Dame Beryl Bainbridge, DBE21 November 1934 - 2 July 2010
Posted 03 July 2010 - 01:58 AM
I did not discover her until 1977 when she won a “Whitbread Award” for “Injury Time” an award she garnered for a second time in 1996.
I especially enjoyed her last book “According to Queeney”, her literary fictional observation of the latter years of Samuel Johnson.
As recorded in today’s obituaries, Beryl Bainbridge was included among The Times list of "The 50 greatest British writers since 1945".
Posted 03 July 2010 - 06:31 AM
Like you, I first read Bainbridge in the 70s,. In my case, the introduction was Sweet William, which I picked up at the public library after being intrigued by the jacket copy.
I read a number of Bainbridge novels during the 70s and have to confess that manyl of my impression of what English people are (or can be) like comes from them and similar works. Certainly they expanded my view of English society, which up to that point had tended to consist of aristocrats (some glamourous, some fatuous), earnest Bloombury-ites, Bright Young Things, dotty village murderers, and deeply neurotic academics. The characters she created -- I'm tempted to say, "conjured up" -- are so vivid, so tightly constructed and whole, that you have to believe in them even when they seem at first glance to be implausible.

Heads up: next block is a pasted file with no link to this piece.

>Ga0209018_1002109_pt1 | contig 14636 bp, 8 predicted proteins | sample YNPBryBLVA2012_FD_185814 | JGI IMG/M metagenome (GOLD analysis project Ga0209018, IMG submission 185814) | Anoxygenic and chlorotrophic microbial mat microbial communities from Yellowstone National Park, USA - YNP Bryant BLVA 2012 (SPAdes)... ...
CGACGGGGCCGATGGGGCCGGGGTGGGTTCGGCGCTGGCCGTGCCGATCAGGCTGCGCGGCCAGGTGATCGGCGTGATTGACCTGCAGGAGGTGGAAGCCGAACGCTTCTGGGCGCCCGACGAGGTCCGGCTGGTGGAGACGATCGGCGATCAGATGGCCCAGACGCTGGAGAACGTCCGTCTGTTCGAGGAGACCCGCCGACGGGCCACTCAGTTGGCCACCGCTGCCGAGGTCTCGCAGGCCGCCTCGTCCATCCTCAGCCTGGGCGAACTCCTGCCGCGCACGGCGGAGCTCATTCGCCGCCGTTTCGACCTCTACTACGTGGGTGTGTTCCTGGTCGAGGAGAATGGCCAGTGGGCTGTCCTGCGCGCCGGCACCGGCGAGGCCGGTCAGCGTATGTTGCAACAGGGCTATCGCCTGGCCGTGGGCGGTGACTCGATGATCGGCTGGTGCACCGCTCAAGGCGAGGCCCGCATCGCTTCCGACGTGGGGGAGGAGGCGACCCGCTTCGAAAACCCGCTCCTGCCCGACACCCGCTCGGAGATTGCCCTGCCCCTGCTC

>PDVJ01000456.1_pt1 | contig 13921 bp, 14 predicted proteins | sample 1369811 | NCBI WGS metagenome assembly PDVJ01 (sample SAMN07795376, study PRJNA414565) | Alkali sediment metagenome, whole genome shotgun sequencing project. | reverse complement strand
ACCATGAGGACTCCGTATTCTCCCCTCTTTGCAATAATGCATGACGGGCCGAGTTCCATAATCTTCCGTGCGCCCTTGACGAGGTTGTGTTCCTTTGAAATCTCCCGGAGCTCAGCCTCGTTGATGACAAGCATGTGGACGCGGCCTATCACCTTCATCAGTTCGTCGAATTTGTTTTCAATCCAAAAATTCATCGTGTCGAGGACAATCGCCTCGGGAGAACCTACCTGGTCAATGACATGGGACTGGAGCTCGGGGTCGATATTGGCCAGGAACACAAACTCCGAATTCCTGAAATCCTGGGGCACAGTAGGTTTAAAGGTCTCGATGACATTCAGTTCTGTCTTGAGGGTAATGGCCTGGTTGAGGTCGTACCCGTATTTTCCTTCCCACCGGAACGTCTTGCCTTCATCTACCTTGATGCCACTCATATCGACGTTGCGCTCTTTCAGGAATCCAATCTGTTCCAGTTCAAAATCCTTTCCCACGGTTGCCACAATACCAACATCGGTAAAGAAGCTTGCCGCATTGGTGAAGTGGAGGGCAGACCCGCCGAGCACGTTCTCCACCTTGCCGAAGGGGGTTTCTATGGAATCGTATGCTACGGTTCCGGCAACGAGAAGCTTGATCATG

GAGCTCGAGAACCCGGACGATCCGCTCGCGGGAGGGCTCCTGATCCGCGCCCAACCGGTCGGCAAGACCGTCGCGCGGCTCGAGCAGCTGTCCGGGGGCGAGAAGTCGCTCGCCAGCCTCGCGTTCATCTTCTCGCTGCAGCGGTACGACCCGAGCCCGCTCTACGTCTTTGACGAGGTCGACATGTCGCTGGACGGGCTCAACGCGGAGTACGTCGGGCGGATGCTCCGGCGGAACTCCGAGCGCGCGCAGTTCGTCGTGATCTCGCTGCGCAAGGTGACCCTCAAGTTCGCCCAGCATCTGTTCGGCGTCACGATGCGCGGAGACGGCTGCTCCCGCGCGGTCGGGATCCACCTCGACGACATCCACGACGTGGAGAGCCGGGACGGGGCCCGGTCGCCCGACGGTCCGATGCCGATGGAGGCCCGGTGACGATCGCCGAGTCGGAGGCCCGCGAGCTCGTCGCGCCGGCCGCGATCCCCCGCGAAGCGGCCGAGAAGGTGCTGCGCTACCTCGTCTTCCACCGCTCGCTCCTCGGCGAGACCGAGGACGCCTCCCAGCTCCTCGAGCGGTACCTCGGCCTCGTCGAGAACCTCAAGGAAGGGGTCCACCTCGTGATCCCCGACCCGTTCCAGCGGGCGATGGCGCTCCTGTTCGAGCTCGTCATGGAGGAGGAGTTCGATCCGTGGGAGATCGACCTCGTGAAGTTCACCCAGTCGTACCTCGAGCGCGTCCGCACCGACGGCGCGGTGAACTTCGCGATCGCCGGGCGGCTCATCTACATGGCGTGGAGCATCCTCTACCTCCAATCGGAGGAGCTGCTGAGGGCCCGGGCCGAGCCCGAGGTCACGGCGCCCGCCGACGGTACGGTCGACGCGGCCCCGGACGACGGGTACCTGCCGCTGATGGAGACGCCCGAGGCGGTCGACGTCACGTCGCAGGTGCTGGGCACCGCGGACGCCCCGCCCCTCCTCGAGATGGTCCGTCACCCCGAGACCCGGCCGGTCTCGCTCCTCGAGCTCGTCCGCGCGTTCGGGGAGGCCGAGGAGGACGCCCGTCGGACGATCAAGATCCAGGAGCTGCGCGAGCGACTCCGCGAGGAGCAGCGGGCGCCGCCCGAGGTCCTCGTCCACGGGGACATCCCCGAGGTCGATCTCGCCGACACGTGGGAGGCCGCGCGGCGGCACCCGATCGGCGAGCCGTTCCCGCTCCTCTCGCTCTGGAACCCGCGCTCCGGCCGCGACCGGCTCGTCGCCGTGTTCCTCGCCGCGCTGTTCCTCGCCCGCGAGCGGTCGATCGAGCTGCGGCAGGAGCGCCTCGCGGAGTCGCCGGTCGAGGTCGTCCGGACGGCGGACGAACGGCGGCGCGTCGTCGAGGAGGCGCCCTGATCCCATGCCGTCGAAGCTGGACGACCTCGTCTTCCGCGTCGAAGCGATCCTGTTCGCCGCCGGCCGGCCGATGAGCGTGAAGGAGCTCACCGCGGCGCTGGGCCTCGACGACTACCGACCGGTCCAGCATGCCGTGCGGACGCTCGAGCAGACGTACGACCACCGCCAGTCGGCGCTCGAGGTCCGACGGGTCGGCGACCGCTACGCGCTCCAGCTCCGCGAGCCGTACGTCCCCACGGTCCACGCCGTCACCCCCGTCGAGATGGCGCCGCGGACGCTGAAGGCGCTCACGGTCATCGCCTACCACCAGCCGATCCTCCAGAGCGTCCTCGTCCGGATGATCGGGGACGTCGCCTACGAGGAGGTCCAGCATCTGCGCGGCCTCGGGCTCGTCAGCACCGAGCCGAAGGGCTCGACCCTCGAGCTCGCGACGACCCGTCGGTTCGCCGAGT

Sometimes the world according to Austen or Woolf can start feeling narrow and claustrophobic, When someone reaches that point, Bainbridge might be just the thing they need.
Posted 03 July 2010 - 07:03 AM
I can't say I could ever find Austen claustrophobic - rather the opposite - but Bainbridge's writing certainly reflects the greater ability of women to get out of the house these days.
Posted 05 July 2010 - 03:59 PM
The plaster saints were not real. Dickens was her real patron, and she was the only writer of our day who had a truly Dickensian gift. Like Dickens, she used all the buried ghosts of a presumably unhappy childhood to produce a gallery of literary comedy. She would sometimes stand in Bayham Street, Camden Town, and a look of real reverence came over her face as we recalled the child Dickens leaving from that address each morning on the long walk down to the boot-blacking factory in the Strand.
Interesting that her publisher did not favor fiction.
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